Let’s forget for a minute about the Lib Dems and their dire threats of ‘consequences’ for the failure of the Lords Reform Bill and focus on the Conservative party. David Cameron has failed to convince his party to support the legislation. He said he needed the summer to try to win the rebels round before he tabled a new programme motion for the Bill, and before the summer is even out, he has decided that he can’t do it.
This isn’t just about a hardcore of Conservative MPs who are viscerally opposed to Lords reform, though. There are those who would always have opposed it, but many others who might have been persuaded. There’s a sense that the Prime Minister tried hard towards the end of the negotiations, but by then it was just too late. Backbenchers are telling me today that it’s as much about Cameron’s party management skills as it is anything else. One backbencher who was not wholly opposed to the changes says: ‘Cameron is terrible on people management – aloof and arrogant.’ Another says the Prime Minister has poor interpersonal skills: though he can switch on the charm in front of a camera, he is very bad at sitting down with an MP, making them feel loved, and selling his position to them.
The other problem was while the boundary reforms are terrible for the Lib Dems and advantageous for the Conservative party, they are not sufficiently advantageous to tempt them to support changes to the upper chamber.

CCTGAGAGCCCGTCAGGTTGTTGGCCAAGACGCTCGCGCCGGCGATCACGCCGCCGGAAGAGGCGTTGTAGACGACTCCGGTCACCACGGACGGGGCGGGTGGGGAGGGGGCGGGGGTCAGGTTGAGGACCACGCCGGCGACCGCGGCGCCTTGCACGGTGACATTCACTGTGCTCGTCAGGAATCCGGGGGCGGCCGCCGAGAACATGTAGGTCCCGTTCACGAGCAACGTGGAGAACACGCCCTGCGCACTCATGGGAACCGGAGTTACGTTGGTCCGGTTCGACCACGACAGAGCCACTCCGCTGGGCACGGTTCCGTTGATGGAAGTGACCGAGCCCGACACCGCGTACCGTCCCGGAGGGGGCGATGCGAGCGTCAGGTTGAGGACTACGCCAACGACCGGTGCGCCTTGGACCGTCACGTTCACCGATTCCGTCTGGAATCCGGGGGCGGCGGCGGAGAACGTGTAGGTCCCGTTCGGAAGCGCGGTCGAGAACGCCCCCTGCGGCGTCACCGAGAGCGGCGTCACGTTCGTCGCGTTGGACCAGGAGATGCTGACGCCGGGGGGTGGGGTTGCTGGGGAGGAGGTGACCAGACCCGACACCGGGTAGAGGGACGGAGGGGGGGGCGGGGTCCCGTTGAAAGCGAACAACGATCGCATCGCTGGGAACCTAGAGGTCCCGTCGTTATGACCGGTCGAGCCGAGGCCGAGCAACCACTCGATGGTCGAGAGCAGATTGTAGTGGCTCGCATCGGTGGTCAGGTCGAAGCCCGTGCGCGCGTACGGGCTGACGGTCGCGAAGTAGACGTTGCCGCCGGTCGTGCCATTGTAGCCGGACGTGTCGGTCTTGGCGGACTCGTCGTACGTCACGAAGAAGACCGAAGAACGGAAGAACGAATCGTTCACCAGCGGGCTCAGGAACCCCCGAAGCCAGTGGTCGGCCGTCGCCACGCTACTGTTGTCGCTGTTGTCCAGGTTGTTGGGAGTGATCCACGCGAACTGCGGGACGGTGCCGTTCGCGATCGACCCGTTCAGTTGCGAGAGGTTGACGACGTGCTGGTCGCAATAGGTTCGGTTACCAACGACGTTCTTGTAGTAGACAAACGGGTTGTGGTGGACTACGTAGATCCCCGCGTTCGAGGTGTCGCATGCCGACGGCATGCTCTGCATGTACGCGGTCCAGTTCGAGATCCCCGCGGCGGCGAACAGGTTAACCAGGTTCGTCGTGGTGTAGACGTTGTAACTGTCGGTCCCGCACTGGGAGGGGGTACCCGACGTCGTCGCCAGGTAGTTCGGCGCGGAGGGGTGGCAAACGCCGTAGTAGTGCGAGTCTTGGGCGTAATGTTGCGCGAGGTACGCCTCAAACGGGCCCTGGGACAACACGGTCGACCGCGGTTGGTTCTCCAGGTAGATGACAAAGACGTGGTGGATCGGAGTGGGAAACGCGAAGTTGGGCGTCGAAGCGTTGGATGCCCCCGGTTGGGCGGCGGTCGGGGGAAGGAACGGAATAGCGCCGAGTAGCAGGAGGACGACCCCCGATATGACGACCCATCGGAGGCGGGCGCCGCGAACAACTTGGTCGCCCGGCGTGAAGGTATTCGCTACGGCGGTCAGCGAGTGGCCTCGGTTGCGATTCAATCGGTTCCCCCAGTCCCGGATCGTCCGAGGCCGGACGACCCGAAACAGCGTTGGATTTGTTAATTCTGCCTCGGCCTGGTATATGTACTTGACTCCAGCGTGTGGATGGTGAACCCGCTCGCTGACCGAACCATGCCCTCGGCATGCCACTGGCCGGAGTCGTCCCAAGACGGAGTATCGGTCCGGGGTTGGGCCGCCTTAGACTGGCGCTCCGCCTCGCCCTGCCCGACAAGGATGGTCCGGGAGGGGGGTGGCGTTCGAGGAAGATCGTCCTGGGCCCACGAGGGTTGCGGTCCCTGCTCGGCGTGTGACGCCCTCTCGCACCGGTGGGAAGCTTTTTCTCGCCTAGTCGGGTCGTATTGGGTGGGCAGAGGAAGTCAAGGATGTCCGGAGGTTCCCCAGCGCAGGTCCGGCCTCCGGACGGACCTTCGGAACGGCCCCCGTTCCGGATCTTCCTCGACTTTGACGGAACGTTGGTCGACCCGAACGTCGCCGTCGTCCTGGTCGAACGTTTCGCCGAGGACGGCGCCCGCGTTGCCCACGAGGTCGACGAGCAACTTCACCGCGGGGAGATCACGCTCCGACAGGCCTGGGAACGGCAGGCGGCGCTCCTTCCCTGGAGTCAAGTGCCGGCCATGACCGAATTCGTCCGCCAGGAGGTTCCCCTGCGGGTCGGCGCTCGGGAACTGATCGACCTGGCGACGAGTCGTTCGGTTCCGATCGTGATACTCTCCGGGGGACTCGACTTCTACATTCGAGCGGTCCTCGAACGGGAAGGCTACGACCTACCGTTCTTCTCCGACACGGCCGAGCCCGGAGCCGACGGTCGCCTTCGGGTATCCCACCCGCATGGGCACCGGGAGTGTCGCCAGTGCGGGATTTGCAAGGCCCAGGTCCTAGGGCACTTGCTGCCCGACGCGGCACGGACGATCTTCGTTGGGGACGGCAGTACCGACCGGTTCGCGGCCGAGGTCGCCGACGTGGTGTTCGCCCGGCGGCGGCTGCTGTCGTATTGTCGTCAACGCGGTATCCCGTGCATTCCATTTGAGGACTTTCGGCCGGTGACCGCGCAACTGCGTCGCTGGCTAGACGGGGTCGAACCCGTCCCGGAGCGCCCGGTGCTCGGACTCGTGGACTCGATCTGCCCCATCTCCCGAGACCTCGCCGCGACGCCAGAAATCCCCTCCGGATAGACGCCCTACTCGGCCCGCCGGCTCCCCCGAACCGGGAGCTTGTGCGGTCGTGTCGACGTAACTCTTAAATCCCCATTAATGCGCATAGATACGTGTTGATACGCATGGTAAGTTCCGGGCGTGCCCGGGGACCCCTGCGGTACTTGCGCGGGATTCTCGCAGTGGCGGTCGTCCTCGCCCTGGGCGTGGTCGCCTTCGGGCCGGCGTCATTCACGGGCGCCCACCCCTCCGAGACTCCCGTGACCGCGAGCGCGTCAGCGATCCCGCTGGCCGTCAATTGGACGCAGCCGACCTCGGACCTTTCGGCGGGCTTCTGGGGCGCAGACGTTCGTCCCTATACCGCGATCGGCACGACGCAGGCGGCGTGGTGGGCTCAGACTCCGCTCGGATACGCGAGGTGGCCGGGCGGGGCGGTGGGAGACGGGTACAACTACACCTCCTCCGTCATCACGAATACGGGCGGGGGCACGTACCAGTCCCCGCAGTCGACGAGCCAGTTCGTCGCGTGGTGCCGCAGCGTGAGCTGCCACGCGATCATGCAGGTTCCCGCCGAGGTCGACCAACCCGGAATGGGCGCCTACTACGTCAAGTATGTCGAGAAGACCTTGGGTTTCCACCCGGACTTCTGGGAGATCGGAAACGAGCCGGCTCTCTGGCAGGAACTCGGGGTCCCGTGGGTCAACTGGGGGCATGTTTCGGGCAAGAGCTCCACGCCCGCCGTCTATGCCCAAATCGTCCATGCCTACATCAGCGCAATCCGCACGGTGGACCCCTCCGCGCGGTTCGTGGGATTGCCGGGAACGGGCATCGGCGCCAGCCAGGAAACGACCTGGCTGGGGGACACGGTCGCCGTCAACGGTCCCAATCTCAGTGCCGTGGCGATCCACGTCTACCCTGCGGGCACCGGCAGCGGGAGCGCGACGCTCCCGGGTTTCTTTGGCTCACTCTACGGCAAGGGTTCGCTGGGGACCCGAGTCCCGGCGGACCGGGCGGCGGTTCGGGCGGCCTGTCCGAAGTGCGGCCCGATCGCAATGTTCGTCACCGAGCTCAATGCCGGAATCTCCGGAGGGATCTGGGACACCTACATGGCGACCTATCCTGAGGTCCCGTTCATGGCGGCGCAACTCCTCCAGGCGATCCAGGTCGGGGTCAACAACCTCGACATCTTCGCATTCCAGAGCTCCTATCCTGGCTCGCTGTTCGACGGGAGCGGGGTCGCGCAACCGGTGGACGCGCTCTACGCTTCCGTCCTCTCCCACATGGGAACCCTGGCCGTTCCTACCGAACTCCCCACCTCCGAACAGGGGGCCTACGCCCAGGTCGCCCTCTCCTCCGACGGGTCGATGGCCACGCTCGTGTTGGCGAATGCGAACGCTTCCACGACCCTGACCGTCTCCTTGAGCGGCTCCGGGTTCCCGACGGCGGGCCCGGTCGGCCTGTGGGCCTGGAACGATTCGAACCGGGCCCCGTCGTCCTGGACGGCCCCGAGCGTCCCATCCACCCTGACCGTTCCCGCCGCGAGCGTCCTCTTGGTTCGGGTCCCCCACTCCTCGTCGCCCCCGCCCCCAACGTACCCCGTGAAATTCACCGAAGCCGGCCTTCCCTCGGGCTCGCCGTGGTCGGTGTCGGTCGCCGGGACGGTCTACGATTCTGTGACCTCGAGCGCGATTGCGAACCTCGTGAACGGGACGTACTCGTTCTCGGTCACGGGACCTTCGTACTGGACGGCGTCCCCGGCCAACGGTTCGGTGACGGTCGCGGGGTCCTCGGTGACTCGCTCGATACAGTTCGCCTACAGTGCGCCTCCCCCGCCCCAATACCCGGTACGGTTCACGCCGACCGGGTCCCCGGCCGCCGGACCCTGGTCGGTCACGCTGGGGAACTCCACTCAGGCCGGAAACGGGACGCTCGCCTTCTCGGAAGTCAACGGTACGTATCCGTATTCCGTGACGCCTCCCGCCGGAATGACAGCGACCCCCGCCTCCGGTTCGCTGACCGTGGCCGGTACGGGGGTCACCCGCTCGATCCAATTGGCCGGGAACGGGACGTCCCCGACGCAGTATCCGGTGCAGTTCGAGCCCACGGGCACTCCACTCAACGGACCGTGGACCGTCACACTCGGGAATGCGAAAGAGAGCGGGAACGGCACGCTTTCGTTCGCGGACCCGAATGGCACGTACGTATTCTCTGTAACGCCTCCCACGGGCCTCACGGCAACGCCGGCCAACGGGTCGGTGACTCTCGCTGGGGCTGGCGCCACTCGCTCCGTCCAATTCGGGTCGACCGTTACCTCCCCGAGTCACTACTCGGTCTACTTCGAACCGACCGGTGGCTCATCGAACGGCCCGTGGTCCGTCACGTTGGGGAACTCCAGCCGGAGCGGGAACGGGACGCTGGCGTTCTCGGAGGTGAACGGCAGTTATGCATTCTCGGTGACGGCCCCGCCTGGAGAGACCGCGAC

But Cameron has conceded to his backbench and regardless of what this says about how forceful he is when negotiating, some of the committed rebels are pleased that at least he is pandering to their demands rather than Nick Clegg’s. Perhaps he realised that it was more important to win the rebels round to him as Conservative leader than it was to win them round to supporting Lords reform. Conor Burns, who resigned as a PPS to vote against the second reading of the Bill, says: ‘If this is happening, it’s very welcome news and will be a symbol of his determination to try to foster improved and friendly relations within the Conservative party as well.’
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